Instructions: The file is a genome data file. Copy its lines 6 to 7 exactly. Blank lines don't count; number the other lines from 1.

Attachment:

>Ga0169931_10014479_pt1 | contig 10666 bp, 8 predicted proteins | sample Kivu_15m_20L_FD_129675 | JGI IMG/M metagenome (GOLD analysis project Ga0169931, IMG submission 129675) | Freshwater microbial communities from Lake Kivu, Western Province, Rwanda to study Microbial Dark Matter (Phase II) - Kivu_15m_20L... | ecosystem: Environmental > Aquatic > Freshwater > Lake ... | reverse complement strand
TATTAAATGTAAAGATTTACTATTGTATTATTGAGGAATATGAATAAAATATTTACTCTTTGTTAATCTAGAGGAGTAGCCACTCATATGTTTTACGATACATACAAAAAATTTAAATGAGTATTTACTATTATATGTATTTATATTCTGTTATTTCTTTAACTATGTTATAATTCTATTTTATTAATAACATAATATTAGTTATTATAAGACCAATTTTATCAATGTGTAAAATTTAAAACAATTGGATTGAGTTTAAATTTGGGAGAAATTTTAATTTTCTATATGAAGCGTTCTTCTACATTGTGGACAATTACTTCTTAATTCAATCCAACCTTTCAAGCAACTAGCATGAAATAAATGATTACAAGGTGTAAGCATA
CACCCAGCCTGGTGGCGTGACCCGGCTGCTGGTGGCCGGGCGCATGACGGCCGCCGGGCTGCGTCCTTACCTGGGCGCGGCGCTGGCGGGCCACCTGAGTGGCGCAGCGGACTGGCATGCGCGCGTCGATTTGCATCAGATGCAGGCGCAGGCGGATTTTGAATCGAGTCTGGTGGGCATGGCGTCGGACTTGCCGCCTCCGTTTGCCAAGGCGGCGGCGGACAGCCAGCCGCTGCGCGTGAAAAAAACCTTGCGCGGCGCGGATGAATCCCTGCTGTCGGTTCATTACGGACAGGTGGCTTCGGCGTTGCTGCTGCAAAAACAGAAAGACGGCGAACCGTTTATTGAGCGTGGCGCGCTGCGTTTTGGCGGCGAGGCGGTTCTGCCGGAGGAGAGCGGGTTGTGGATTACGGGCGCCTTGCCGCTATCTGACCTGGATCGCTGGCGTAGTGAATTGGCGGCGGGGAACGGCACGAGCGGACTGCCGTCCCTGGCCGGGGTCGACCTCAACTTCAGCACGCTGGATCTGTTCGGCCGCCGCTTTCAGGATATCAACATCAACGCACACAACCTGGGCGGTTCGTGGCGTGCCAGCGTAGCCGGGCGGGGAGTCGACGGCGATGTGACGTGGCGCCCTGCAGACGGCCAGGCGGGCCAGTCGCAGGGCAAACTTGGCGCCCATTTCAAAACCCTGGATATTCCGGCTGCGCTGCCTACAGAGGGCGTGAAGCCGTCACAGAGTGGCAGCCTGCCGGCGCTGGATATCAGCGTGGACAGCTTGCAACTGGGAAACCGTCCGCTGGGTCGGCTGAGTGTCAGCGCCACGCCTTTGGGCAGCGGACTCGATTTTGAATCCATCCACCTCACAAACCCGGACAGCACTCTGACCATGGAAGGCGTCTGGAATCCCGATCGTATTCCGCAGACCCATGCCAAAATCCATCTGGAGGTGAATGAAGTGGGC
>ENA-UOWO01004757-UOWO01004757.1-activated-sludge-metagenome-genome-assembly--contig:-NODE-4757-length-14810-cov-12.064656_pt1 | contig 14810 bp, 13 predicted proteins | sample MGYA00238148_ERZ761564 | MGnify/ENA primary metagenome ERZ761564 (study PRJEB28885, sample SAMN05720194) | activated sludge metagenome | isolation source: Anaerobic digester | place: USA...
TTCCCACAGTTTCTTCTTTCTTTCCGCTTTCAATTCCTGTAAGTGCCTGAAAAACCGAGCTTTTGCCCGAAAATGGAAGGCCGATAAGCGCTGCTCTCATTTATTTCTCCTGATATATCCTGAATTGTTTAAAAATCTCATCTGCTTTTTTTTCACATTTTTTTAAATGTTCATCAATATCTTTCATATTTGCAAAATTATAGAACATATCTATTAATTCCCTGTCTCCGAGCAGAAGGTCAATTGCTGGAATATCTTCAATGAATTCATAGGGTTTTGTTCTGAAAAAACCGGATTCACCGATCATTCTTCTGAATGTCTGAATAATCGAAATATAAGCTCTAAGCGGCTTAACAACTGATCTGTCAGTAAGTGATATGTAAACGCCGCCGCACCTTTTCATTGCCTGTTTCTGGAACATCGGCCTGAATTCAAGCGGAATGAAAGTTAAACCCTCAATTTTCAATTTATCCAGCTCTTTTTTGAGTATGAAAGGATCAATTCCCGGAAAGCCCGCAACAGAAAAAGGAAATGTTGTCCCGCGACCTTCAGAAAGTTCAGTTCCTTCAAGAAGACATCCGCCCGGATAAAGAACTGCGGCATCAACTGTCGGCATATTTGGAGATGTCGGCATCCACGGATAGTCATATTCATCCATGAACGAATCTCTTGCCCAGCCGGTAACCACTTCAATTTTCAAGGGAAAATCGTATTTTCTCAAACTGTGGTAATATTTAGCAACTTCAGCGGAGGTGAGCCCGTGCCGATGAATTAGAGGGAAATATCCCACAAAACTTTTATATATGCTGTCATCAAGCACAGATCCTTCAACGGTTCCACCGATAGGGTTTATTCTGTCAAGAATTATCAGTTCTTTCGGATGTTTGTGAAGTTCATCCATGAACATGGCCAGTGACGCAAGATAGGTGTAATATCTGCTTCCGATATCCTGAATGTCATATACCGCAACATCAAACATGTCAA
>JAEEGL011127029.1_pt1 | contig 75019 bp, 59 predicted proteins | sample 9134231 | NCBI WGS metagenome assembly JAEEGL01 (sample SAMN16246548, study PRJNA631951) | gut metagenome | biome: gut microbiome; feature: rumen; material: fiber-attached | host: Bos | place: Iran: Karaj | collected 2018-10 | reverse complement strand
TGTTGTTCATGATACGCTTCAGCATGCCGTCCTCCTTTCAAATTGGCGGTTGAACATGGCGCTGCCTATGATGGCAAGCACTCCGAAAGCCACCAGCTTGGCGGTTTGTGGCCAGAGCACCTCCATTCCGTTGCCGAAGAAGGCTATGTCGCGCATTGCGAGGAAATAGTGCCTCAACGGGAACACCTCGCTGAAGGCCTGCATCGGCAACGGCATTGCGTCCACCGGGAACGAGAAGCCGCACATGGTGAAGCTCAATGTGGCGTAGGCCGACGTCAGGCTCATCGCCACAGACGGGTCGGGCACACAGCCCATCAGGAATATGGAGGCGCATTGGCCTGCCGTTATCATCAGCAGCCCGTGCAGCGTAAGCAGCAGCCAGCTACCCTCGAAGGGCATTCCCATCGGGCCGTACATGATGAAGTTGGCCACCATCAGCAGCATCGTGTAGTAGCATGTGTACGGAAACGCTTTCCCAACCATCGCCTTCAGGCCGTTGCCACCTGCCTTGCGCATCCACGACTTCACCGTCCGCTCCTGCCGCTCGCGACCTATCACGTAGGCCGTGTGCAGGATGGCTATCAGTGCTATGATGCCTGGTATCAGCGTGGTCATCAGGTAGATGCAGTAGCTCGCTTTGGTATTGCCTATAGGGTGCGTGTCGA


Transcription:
>JAEEGL011127029.1_pt1 | contig 75019 bp, 59 predicted proteins | sample 9134231 | NCBI WGS metagenome assembly JAEEGL01 (sample SAMN16246548, study PRJNA631951) | gut metagenome | biome: gut microbiome; feature: rumen; material: fiber-attached | host: Bos | place: Iran: Karaj | collected 2018-10 | reverse complement strand
TGTTGTTCATGATACGCTTCAGCATGCCGTCCTCCTTTCAAATTGGCGGTTGAACATGGCGCTGCCTATGATGGCAAGCACTCCGAAAGCCACCAGCTTGGCGGTTTGTGGCCAGAGCACCTCCATTCCGTTGCCGAAGAAGGCTATGTCGCGCATTGCGAGGAAATAGTGCCTCAACGGGAACACCTCGCTGAAGGCCTGCATCGGCAACGGCATTGCGTCCACCGGGAACGAGAAGCCGCACATGGTGAAGCTCAATGTGGCGTAGGCCGACGTCAGGCTCATCGCCACAGACGGGTCGGGCACACAGCCCATCAGGAATATGGAGGCGCATTGGCCTGCCGTTATCATCAGCAGCCCGTGCAGCGTAAGCAGCAGCCAGCTACCCTCGAAGGGCATTCCCATCGGGCCGTACATGATGAAGTTGGCCACCATCAGCAGCATCGTGTAGTAGCATGTGTACGGAAACGCTTTCCCAACCATCGCCTTCAGGCCGTTGCCACCTGCCTTGCGCATCCACGACTTCACCGTCCGCTCCTGCCGCTCGCGACCTATCACGTAGGCCGTGTGCAGGATGGCTATCAGTGCTATGATGCCTGGTATCAGCGTGGTCATCAGGTAGATGCAGTAGCTCGCTTTGGTATTGCCTATAGGGTGCGTGTCGA